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Not Hunter's best, but still kicks everyone else's ass...
on 1 January 2004
While head and shoulders above the rest of Hunter's supposed rivals in the thiller genre, this is probably Hunter's weakest novel since 'Time to Hunt'. Like that work, this feels like a series playing itself out and a writer occasionally just going through the motions. It does not suprise me that Hunter himself was blocked after his last masterpiece 'Pale Horse Coming', and the idea for this novel came not from him but from his agent. His heart just doesn't seem quite in it.
That all said, even sub par Hunter slaughters any other writers in the thriller world. As stark and explosive as his previous books, this also features more of the sardonic humour familiar to readers of Hunter's Pulitzer Prize winning movie criticism. Earl Swagger himself appears at times as a peripheral character, and occasionally suffers - appearing less stoical and taciturn as stolid and grumpy. But Hunter compensates with some other great characters: a wonderfully Machiavellian Meyer Lansky, a hilariously incompetent young Fidel Castro, plus fictional figures like bungling Mafia hitman Franke Carbine and sadistic Cuban torturer and gun-toting maniac Ojos Bellos. Best of all is the return of Frenchy Short, Earl's former protege gone bad, now a seductively amoral rising star at the CIA, and the new character of Speshnev, the Russian operative sent to protect Castro. Speshnev is in many ways a Russian Earl Swagger - a hardened veteran of a litany of wars, and man out of time, spurned by his booses at KGB, sprung from imprisonment for this thankless task. But in contrast to Earl, Speshnev appears charmingly cynical and hilariously laid-back. Diffident and slyly humourous, the Russian appears in stark relief to the occasionally stolid Earl. Indeed Speshnev is such a wonderful creation, perhaps Hunter should consider a novel focussed solely on this deceptively deadly agent, or maybe mixing him up with the compellingly complex Frenchy Short and his relentless rise through the CIA.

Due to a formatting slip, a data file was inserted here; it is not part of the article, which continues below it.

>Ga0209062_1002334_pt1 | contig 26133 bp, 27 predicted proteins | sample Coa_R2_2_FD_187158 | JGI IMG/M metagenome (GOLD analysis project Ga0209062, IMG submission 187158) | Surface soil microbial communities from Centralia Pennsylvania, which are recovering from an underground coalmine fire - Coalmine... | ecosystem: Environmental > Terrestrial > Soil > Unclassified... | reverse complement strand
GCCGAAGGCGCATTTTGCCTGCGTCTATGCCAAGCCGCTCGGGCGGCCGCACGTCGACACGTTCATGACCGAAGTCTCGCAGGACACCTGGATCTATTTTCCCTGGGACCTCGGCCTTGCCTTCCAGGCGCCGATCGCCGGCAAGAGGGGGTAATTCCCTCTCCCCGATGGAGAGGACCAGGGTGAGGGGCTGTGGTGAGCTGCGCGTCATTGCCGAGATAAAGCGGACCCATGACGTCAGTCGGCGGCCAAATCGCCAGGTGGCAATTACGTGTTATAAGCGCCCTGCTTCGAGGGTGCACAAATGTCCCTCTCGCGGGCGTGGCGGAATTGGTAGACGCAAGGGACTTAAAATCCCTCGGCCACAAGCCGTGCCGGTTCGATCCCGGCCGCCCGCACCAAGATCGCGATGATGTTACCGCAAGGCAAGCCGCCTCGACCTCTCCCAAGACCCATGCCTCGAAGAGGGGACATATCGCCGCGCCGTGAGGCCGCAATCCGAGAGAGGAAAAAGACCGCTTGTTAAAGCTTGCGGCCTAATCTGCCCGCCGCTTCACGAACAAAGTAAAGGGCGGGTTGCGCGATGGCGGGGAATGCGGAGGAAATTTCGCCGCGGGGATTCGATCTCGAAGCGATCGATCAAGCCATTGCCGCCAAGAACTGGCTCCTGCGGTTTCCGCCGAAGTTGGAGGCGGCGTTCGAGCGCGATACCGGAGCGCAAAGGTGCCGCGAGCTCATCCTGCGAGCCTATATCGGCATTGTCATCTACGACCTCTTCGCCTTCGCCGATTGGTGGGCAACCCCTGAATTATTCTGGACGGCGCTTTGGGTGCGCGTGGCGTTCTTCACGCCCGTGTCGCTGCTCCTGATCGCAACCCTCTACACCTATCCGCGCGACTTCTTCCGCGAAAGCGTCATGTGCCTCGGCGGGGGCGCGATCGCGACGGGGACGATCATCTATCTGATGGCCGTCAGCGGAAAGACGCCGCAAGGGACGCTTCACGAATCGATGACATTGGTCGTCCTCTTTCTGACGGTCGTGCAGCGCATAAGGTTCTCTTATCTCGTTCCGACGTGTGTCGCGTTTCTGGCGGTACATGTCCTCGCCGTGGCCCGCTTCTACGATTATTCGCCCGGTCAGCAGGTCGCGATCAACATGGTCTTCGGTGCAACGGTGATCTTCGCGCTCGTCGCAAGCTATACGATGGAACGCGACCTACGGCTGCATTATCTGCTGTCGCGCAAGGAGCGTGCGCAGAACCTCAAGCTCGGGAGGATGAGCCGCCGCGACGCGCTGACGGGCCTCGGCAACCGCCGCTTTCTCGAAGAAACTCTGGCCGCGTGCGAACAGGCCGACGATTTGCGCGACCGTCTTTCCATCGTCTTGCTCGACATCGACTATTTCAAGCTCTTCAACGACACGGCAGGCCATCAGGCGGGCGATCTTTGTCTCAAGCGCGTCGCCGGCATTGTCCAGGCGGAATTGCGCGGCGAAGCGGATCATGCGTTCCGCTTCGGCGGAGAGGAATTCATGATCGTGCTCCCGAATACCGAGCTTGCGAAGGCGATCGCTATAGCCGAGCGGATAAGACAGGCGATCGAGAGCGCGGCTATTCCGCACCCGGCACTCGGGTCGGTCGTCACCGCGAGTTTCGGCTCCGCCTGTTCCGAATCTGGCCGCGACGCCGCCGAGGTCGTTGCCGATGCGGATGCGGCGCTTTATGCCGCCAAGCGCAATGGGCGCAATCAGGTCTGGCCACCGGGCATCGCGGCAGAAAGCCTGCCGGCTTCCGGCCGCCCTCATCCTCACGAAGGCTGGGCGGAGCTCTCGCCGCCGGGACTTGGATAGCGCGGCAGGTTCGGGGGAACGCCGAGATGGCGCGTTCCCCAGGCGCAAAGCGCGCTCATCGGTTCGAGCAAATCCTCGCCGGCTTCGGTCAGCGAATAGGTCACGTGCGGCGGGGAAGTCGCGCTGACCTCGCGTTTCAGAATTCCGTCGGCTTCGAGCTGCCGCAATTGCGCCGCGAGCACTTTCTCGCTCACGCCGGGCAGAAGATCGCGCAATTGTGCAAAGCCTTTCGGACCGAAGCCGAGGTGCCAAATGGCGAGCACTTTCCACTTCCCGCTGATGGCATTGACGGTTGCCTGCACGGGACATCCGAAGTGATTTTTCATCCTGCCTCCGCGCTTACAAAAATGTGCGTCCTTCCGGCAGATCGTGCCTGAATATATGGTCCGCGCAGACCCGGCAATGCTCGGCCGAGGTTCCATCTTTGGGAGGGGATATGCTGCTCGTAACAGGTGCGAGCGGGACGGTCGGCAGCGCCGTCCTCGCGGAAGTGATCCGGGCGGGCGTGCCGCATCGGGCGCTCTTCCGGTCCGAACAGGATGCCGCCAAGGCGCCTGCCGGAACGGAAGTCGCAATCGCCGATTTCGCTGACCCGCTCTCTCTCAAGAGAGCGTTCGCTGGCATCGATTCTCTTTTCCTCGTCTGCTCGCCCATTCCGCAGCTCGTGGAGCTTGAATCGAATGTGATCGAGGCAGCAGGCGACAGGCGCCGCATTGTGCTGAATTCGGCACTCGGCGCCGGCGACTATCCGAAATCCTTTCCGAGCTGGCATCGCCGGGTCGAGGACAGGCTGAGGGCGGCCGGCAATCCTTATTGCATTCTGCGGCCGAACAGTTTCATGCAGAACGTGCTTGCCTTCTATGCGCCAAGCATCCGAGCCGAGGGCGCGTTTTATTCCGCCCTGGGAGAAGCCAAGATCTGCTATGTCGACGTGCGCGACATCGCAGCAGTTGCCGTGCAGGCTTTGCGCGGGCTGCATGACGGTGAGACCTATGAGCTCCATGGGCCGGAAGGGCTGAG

The Earl Swagger series seems now completely played out (barring prequels of his wartime exploits), and perhaps it would have been best to have left him at the searing conclsuion of 'Pale Horse Coming' (as Bob Lee should have been left with 'Black Light'). Hunter himself says he is writing a mysterious non-fiction work, anyway it is time this writer of unique talent stretched his wings.
A flawed work, but a nonetheless blissfully enjoyable one for all it's limitations. Stephen Hunter is, and will remain, among the best writers at work today, and the unrivalled master of the thriller world.